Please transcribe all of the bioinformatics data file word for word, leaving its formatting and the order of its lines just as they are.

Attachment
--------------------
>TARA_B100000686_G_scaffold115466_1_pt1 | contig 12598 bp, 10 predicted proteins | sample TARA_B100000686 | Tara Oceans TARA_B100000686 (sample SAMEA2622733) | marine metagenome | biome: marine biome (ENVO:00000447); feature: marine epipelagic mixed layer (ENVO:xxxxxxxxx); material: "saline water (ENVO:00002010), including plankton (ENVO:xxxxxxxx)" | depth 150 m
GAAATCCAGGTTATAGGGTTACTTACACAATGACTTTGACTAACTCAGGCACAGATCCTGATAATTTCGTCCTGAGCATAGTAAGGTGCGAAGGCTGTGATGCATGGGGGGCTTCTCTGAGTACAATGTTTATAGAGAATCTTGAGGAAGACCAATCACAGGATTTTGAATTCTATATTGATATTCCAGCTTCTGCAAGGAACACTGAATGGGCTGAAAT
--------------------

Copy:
>TARA_B100000686_G_scaffold115466_1_pt1 | contig 12598 bp, 10 predicted proteins | sample TARA_B100000686 | Tara Oceans TARA_B100000686 (sample SAMEA2622733) | marine metagenome | biome: marine biome (ENVO:00000447); feature: marine epipelagic mixed layer (ENVO:xxxxxxxxx); material: "saline water (ENVO:00002010), including plankton (ENVO:xxxxxxxx)" | depth 150 m
GAAATCCAGGTTATAGGGTTACTTACACAATGACTTTGACTAACTCAGGCACAGATCCTGATAATTTCGTCCTGAGCATAGTAAGGTGCGAAGGCTGTGATGCATGGGGGGCTTCTCTGAGTACAATGTTTATAGAGAATCTTGAGGAAGACCAATCACAGGATTTTGAATTCTATATTGATATTCCAGCTTCTGCAAGGAACACTGAATGGGCTGAAAT